7. Skrignov; i don't understand how epistemology has been detrimental to "true authentic thinking". Are you stating this simply because it has brought about questions that are somewhat nonsensical or purposeless? I know that when i took epistemology i found it fascinating but at the same time thought, who cares if i'm a brain in the vat, i'm "experiencing" that which i think to be real and i haven't been told of any neo character to come and save me so why would it matter. If you could expound upon your statement that would be appreciated.

  8. Well Monsieur J, welcome to the discussion. Since my time at the moment is limited, I shall attempt to be concise. Feel free to respond again, or to let me know if I did or did not sufficiently answer your question.

    Answer #1: Epistemology has been detrimental to true authentic thinking in a physical-time sense, since it has occupied perhaps genius people’s time and energy. This time and energy was wasted on nonsensical proofs and silly conclusions. By becoming so powerful a force of intellectual academia, brilliant minds with a philosophical bent spent their time answering childish questions, instead of spending their time exploring more authentic, practical, and real issues. In this way, it has been detrimental to true authentic thinking.

    Answer #2: Epistemology has been detrimental to true authentic thinking since the type of skepticism that is logically connected to it can stagnant thinking completely. This answer is more complicated, and I sense my language becoming vague… I hope to be clear, but correct me if I am not. Let me take a Nietzsche/Socrates issue: If I ask a warrior to define courage to me, and I, like Socrates, prove to him that every definition of his doesn’t actually make sense, the end result could be that the warrior questions whether or not he is courageous, or whether or not fighting is worthwhile at all. In this case, he stops fighting, i.e. attempting to prove something leads here to stagnation. But in fact, the warrior does KNOW what courage is; he has always known. He has experienced it plenty of times on the battlefield. The problem is that he doesn’t know courage in a proof/definition/epistemology sort of way. The epistemological reflection of courage here leads the warrior to question courage and to stop fighting altogether. If you could apply this small example to EVERYTHING else, you should begin to see my point. Putting things under the epistemological microscope first skews our perception of reality itself; and second, if taken to its skeptical conclusion, it can stagnant true thinking, like the warrior.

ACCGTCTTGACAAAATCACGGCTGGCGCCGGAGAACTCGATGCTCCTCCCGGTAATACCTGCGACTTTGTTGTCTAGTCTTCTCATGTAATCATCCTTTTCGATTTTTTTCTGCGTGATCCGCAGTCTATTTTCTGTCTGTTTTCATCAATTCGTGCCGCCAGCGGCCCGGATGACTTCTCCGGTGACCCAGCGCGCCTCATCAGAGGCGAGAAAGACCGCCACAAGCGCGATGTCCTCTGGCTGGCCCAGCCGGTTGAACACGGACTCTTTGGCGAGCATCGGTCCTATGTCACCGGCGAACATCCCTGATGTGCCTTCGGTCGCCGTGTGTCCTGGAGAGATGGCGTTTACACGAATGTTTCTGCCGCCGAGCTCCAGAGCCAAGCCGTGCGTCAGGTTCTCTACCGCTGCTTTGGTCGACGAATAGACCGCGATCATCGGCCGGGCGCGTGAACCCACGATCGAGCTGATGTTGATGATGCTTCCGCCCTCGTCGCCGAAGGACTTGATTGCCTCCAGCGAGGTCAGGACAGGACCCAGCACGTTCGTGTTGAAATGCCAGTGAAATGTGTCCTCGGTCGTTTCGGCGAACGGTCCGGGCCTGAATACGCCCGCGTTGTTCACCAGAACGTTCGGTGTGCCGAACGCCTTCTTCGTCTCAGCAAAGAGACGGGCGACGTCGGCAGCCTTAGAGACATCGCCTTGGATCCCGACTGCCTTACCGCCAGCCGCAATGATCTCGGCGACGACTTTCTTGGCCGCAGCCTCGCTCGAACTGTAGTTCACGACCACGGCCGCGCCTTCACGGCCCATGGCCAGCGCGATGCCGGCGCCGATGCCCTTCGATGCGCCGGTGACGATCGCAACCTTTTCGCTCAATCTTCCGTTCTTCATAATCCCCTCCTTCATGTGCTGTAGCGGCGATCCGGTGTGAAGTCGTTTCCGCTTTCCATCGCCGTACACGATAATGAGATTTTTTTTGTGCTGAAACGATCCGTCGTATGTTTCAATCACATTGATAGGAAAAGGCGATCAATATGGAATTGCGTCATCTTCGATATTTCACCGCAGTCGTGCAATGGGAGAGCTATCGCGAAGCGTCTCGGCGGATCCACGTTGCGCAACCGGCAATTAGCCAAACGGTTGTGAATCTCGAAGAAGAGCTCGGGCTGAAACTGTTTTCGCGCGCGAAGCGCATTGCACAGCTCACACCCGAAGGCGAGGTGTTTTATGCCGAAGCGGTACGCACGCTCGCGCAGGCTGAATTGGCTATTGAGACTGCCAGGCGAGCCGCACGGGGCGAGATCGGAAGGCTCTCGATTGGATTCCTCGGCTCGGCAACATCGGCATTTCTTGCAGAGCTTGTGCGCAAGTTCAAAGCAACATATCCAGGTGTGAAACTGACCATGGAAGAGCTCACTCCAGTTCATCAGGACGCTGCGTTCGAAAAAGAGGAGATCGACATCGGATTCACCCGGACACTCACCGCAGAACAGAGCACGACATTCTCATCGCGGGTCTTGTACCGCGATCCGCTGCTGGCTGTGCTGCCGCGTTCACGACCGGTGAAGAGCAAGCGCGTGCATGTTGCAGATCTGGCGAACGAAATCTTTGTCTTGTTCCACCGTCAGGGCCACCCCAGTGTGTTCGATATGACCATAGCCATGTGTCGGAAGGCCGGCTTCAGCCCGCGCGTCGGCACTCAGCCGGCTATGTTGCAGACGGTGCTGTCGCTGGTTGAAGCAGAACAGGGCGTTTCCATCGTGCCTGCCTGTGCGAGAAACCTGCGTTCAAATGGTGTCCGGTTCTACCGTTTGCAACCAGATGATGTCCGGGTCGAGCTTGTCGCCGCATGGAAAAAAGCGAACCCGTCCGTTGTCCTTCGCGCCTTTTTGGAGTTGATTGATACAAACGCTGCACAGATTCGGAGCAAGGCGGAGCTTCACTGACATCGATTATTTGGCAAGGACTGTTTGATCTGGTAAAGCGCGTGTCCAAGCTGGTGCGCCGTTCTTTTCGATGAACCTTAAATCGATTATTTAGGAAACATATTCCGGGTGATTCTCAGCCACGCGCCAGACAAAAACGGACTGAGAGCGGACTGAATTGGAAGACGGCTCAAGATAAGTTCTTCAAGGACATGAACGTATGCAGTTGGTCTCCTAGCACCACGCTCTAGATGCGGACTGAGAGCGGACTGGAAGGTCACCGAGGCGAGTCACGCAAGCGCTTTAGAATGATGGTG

9. Sir Skrignov,

    I do understand now your viewpoint and i believe that we are of the same mind set. We both see epistemology in a similar perspective in that, it raises questions, but questions that need not be asked for they have already been answered through our present and past experience. The fact that it questions our past experience which we know to be true, is indeed both a stagnant way of thinking and a somewhat useless thought process. Yet, I still find myself tempted by its alluring qualities, perhaps it is because i am a novice when it comes to the philosophical and epistemological field, or that I possess a cynical view when it comes to matters of truth and knowledge. In spite of that i thank you for your response and have found it rather illuminating.

    Seamus aka J